Wingfield was involved in the exploration of Spout Tunnel with Booth during the Whitsun meet of 1909. Spout Tunnel enters Jib Tunnel about 10 metres down, and those who have descended Dihedral will know that it is well named. Booth managed to enter the tunnel after being lowered on the winch, by swinging in towards it, gaining a foothold and hauling himself over the lip. Wingfield descended using a short rope ladder hanging from the jib and also managed to swing into the entrance. They explored most of the accessible passages, but left an 8 metre waterfall climb which entered the first chamber. A return was made in June with a surveying party including Rule, who described the short descent into the passage as “decidedly sensational”. Wingfield managed to climb the waterfall, and the passages above were explored to where the water emerged form a bedding plane. Believing that they were close to the surface stream bed, they fired a revolver several times hoping that the sound would be heard by those above ground. It would seem that a revolver was an essential part of a gentleman caver’s equipment in those days…
In 1913 a party including Ernest Baker and Wingfield visited Fermanagh with the intention of descending the previously unbottomed Noon’s Hole. Both Martell and Baker had previously tried, and failed. Unfortunately, the Yorkshire Ramblers Club ladders which had been sent out from England failed to arrive. Undeterred, Wingfield suggested that they visit Loch Earne, find a chandler, and buy the raw materials to make their own ladder. This they did, and armed with their new 105’ ladder and plenty of rope for pulling it up and down as appropriate, they managed to reach the bottom of the 250’ shaft.
Wingfield left an impression on Baker: "The handy man of the party was always Wingfield. His entire disregard of appearances was an example to us. He rarely shaved, he washed but sparingly, whilst a campaign was in progress; a singlet, a pair of shorts, and boots sometimes oiled but never blacked, always, however, well protected by a layer of cave mud, were his attire throughout our stay at Derrygonnelley." And this was the High Sheriff of Shropshire!
It was also in 1913 that Wingfield undertook the exploration for which he is best known, and was one of the most daring of its day. He was lowered on the winch from Jib Tunnel in what he describes as a “breeches”, which presumable means the canvass breeches used in a breeches buoy. A thin rope was attached to the end of the winch wire, and Hastings pulled him over towards the south wall from the floor of the Main Chamber, allowing him to pull himself onto a buttress some 35 metres above the floor. From here, still in the breeches and attached to the winch wire he descended to a couple of chockstones where he was able to belay himself, and extricate himself from the winch cable. Whilst waiting for Booth to join him, he set up a camera and took a remarkable photograph which fully catches the atmosphere of his situation. Once Booth had joined him, he set off along the terrace which now bears his name, some 33 metres above the Main Chamber floor. After 20 metres he reached the Rat Hole waterfall where the water proved to be too much for his lamp, and he had to retreat in semi-darkness.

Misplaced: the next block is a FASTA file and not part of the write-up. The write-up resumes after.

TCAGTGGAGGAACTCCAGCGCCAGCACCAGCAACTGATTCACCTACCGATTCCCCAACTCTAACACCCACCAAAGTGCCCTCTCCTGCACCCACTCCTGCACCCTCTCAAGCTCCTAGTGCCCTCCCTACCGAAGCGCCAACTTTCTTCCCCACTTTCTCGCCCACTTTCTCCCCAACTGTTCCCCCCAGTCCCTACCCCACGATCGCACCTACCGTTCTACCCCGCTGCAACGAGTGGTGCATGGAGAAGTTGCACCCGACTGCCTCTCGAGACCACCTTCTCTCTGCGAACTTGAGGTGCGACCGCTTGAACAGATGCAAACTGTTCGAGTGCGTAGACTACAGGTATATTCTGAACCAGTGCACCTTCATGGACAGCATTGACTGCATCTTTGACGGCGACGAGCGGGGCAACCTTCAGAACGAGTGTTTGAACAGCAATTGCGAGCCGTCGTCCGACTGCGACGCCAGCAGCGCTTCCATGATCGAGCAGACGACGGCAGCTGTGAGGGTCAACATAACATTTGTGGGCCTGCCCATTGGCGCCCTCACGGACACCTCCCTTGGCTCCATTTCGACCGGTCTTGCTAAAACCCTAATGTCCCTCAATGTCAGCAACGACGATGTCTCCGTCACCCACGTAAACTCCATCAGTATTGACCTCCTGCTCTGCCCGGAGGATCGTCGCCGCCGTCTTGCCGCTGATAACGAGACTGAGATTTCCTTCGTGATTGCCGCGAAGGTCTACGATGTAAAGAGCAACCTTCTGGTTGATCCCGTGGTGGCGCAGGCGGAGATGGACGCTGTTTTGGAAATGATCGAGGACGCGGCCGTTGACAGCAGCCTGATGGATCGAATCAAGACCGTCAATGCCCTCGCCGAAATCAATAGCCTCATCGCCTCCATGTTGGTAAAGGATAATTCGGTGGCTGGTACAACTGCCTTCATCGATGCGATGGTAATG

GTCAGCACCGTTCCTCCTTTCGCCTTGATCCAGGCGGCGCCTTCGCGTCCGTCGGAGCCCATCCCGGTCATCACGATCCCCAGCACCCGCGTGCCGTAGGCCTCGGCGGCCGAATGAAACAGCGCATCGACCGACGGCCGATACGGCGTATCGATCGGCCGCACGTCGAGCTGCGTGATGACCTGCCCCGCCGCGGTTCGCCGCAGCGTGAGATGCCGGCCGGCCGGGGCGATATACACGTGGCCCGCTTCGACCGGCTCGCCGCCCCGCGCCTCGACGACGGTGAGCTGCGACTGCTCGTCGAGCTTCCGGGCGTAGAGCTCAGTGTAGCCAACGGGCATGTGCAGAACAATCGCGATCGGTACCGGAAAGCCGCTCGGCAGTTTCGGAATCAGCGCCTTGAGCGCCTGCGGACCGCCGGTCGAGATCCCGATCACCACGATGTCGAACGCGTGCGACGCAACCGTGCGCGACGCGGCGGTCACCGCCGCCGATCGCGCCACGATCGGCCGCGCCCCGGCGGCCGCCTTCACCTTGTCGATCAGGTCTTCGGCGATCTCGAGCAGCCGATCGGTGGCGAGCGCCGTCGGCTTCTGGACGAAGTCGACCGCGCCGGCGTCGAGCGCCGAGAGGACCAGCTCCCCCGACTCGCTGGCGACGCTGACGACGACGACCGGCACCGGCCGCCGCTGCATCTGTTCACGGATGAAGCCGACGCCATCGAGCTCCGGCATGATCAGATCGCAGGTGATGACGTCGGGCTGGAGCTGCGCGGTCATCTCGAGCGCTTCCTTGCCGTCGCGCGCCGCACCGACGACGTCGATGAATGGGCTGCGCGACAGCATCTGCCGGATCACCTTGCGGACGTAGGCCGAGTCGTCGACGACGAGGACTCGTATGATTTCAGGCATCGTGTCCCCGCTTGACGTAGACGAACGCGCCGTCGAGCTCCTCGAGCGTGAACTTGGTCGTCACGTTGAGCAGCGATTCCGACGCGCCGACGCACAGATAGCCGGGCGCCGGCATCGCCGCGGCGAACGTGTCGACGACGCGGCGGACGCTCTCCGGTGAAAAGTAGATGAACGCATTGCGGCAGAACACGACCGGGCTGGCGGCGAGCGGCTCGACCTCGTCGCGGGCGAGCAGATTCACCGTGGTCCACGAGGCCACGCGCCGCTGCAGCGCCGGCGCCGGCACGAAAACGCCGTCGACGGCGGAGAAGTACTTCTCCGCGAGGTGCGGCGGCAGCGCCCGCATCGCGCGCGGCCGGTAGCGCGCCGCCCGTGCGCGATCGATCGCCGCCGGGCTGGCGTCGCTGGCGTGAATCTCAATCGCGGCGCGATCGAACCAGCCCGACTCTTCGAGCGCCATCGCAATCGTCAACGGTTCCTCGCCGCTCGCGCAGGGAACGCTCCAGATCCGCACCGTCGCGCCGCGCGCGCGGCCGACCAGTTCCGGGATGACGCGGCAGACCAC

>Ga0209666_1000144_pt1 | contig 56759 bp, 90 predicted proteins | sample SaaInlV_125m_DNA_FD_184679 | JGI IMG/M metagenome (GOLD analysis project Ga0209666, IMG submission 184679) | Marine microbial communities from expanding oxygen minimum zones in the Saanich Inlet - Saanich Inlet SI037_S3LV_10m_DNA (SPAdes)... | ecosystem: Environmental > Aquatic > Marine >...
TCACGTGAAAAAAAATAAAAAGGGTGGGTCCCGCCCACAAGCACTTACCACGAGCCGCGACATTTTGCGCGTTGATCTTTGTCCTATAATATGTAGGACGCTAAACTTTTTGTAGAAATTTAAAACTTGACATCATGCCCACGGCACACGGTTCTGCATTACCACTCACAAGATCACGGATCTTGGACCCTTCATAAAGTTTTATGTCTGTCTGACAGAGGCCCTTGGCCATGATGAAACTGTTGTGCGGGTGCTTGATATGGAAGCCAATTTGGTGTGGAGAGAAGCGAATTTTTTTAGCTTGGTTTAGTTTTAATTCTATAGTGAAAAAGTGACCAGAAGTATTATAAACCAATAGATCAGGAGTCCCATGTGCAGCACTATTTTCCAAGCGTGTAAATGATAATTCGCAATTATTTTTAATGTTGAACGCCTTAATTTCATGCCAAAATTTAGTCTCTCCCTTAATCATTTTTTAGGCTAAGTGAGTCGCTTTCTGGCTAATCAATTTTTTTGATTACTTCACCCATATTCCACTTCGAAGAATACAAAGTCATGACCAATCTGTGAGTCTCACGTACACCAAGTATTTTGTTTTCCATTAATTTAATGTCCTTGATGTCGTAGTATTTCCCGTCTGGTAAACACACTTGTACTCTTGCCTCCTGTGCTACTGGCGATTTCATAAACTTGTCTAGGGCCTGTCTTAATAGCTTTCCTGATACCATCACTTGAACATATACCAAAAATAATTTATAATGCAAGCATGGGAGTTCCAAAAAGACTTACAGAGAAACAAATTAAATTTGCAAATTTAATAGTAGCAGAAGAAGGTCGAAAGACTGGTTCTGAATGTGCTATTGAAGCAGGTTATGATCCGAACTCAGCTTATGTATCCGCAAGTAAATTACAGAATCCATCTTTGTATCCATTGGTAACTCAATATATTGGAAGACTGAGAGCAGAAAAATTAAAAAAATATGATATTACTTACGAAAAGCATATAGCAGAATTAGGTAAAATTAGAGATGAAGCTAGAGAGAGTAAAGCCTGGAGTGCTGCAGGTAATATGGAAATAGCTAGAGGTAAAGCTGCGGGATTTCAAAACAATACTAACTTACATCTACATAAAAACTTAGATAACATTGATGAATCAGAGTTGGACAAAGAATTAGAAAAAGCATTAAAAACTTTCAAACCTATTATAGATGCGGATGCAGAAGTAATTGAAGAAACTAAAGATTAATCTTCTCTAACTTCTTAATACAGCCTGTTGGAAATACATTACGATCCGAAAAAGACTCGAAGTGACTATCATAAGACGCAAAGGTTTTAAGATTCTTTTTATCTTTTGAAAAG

The Great War then broke out, and his regiment, the Shropshire Militia, were mobilised as the 3rd Battalion of the King's Shropshire Light Infantry. Initially he was training troops in Pembroke Dock, but in October 1916 his battalion was sent to Arras on the Somme. Despite having been promoted to Major by this time, he sent himself to the frontline, and is later said to have compared trench warfare with potholing. He survived the experience and finished the war in the UK with the rank of Lieutenant Colonel. He had married Mary Williams in June 1916.
As with many of its participants, the war changed the course of Wingfield’s life. He is not recorded as having attended any YRC meets after the war, and he seems to have spent much of his energy looking after the interests of the men who had returned. He was president of the local Comrades of the Great War as well as that of the local branch of the British Legion, and he also helped to found the local United Services Club.
He was taken ill in 1923, and died on 1st February after an operation. He died young, without having reached his fiftieth birthday, but he packed more into his life than most people could dream of. He left a widow, two sons and a daughter.
- Yorkshire Ramblers’ Club Journals, 1908 to 1924 (Members holidays, meet reports, and obituary)
- Shropshire Chronicle, 3rd February 1923. (Obituary)
- The Daily Telegraph, 14th February 1998, pp 34 (Obituary of his son)
- Baker, E.E.(1923). Caving. Episodes of Underground Exploration” Chapman & Hall, London